Eyes wider than wide, Louis jumped up from his chair. “Someday dis whole wonderful world gon’ hear my trumpet an’ know my name is Louis Daniel Armstrong!”

Young Louis Armstrong with his mother and sister.

Amen.

****

ANNOUNCING:

My Coffee Table book A STONE FOR THE JOURNEY is now available on Amazon KINDLE or Paperback. Hardcover is available at Barnes & Noble.com

The print version is also available on Amazon.co.uk. Amazon Australia and India have the Kindle version only. I’m not crazy about the formatting job they did on the Kindle, but it’s all there. 😉 

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7 December 2018

Published December 5, 2018 by rochellewisoff

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The next photo is the PROMPT. Remember, all photos are property of the photographer, donated for use in Friday Fictioneers only. They shouldn’t be used for any other purpose without express permission. It is proper etiquette to give the contributor credit.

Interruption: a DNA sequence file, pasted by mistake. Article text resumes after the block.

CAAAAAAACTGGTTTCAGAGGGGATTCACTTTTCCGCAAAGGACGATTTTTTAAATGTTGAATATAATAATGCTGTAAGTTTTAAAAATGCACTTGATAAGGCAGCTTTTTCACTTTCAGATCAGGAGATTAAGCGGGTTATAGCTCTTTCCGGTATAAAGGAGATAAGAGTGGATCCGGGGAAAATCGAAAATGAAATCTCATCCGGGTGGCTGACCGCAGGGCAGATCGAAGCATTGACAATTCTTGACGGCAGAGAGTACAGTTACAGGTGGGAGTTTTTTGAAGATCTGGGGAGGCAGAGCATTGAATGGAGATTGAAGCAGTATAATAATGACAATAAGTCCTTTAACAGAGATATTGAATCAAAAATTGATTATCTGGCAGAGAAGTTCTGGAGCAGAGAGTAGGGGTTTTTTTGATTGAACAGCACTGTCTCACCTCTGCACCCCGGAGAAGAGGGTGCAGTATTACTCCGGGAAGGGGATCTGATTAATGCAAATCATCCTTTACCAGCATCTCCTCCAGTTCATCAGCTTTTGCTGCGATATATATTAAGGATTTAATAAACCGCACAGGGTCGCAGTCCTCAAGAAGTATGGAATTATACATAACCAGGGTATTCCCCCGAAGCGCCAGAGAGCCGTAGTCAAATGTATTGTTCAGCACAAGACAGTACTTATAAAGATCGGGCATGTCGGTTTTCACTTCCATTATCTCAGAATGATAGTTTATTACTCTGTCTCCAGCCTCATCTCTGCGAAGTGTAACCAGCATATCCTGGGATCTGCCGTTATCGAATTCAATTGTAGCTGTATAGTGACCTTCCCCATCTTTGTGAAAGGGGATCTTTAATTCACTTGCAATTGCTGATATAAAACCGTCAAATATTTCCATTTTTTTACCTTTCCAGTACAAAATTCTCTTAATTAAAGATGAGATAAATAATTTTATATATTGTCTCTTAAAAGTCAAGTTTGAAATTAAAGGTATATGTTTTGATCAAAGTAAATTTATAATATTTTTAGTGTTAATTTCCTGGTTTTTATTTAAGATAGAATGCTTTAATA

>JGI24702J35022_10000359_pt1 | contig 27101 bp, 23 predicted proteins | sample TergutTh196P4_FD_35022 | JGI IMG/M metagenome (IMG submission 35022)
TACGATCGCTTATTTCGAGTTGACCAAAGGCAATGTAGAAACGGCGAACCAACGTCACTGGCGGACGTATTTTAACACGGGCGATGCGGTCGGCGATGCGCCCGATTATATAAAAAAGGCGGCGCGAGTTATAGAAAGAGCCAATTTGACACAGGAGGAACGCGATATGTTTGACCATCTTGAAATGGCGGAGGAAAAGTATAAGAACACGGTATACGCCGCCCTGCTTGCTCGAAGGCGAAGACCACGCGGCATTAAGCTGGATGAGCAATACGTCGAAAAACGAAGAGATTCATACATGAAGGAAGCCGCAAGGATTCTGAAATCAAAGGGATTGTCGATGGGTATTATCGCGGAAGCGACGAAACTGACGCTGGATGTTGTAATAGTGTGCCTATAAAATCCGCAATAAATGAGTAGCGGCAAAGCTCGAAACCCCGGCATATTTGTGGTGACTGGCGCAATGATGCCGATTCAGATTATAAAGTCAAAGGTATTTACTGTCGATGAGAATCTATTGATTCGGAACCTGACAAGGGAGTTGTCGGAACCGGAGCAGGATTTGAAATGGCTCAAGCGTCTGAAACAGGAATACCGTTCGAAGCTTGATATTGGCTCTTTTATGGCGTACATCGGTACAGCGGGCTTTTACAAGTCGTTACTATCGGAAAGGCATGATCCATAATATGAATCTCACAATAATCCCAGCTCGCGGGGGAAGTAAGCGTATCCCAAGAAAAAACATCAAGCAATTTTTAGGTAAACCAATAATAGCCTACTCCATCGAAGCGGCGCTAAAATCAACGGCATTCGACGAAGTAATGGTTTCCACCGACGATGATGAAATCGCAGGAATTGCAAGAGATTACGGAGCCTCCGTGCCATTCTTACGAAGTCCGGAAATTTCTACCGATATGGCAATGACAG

As always, please be considerate of your fellow Fictioneers and keep your stories to 100 words. (Title is not included in the word count.)  Many thanks. 

PHOTO PROMPT © Dawn M. Miller

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Genre: Historical Fiction

Word Count: 100

JOURNEY TO THE FRONT OF THE ROOM

“Tell me ‘bout when you was a boy, Daddy.”

            Henry hugged little Hattie, the baby of his thirteen children.  “Last time I got sold I mighta been nine, maybe ten.”

            “Play your banjo, Daddy.”  Her huge eyes shone. “Please.”

            “Only if’n you sings along.”

***

            After performing in carnivals and minstrel shows, Hattie McDaniel set her sights on Hollywood.

            In the 1940’s and 50’s the NAACP criticized the Oscar winning actress for her servile screen roles.  She defied her accusers saying, “Until you offer a better alternative, I’d rather portray a maid for $700 a week than be one for seven.”

 

12 October 2018

Published October 10, 2018 by rochellewisoff

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As always, please be considerate of your fellow Fictioneers and keep your stories to 100 words. (Title is not included in the word count.)  Many thanks.